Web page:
By contrast, Pat Trenaman, past chair and current clerk to the board of Hermitage Academy, Helensburgh, reports a more positive experience: "Our board has very much a consultative role. We're drawn in at the planning stages of any development - let's say, a new homework policy - and our views are sought. We're not being asked to rubber-stamp a fait accompli. It's real partnership.

"Perhaps a little unusually, we've also extended this notion of partnership to the pupils in the school. We've always had a sixth-year pupil as one of our co-opted members. Previously he or she was nominated by the headmaster. Now the pupils themselves select their representative."

Ann Hill believes developments like these need to be built on and that the time is ripe. "When our association began in 1991, we had just 200 members. We now have 1,600, and more people are asking us to help solve their problems - which have arisen because lack of training has left them unsure about their role.

"These cover anything from difficulties encountered when parents sit on appointment committees for senior promoted staff - a very important part of a board's function - to problems that arise when people mistakenly think it must be their job to take up complaints against individual teachers or pupils.

"The fact that people are coming forward with their difficulties is a good sign. It certainly doesn't suggest apathy.

"As an association, we are now able to offer training on a national basis. This has been developed in conjunction with the Scottish Office, the Convention of Scottish Local Authorities and the Association of Directors of Education, and will be available not just to board members but to teachers, headmasters and local authority representatives as well. To date only two local authorities, East Lothian and South Lanarkshire, have still to take up the option of such training."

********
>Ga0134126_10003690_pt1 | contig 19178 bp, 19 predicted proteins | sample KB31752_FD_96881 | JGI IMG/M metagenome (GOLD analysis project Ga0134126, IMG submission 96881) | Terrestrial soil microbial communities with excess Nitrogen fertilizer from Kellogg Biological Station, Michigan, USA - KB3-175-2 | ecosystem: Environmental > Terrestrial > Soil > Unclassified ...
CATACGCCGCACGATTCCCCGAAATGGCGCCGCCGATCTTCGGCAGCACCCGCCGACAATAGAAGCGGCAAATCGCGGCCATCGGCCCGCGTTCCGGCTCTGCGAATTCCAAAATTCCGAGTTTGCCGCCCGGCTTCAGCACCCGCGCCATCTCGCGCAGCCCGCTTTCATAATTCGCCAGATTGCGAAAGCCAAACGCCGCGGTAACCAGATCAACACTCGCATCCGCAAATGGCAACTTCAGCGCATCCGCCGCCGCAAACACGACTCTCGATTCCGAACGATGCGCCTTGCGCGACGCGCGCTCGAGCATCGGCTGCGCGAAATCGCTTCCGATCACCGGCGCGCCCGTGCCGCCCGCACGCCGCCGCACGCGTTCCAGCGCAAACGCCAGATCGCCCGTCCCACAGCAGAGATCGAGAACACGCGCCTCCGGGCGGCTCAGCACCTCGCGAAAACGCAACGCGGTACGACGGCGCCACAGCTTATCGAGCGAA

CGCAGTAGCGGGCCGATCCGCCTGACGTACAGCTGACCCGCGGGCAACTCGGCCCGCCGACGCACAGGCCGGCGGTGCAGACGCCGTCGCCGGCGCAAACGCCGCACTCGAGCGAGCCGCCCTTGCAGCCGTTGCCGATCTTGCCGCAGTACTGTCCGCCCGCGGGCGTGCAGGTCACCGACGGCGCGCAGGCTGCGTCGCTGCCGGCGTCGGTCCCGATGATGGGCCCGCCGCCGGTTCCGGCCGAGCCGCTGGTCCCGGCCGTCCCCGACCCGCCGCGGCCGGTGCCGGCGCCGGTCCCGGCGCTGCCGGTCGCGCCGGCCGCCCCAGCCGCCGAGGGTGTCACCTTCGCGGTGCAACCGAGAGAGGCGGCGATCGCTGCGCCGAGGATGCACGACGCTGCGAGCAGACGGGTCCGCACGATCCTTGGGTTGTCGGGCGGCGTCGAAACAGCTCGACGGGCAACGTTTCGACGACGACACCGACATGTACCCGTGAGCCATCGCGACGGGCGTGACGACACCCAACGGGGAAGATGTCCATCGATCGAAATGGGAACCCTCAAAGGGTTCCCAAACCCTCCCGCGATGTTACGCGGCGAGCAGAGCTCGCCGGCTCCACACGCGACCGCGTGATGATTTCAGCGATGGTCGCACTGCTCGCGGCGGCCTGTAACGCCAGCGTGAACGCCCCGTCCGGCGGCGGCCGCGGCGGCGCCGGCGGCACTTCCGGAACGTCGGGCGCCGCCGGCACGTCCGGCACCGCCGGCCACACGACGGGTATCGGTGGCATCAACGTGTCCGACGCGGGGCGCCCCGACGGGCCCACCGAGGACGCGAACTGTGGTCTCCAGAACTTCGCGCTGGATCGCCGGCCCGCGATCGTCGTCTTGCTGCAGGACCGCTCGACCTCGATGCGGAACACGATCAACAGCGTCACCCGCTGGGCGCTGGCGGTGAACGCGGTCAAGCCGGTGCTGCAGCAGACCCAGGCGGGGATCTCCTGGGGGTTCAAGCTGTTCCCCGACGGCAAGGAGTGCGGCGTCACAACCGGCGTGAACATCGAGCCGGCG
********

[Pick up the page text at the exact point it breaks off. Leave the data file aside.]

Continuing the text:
Encouragement for school boards has also come from the new Government. Education minister Brian Wilson spoke at the annual conference of SSBA shortly after taking office in May and affirmed his support for the concept. His party's consultation paper, Every Child is Special, published in March 1996, suggested a changed but enhanced role for boards with a wider membership base. A discussion document on what is actually proposed is due out later this year.

The biggest problem is likely to relate to the funding of boards. The SSBA intends to become self-financing in the very near future, relying on income derived from membership fees and training (paid for by local authorities), the sale of publications and business sponsorship. Will local authorities, strapped for cash, really feel that school board training should take its place alongside, say, the need to improve and maintain school buildings?

It is easy for a government to support a school board network that is in broad agreement with its policies, but the biggest success of school boards in recent years has been in lobbying government on behalf of parents, for example over the introduction of national testing or the abolition of the education directorate at the time of de-regionalisation.

Is government, either national or local, really ready to subsidise such a potential thorn in its flesh? That, ultimately, will be the true test of partnership.

Scottish School Board Association, tel: 01387 260428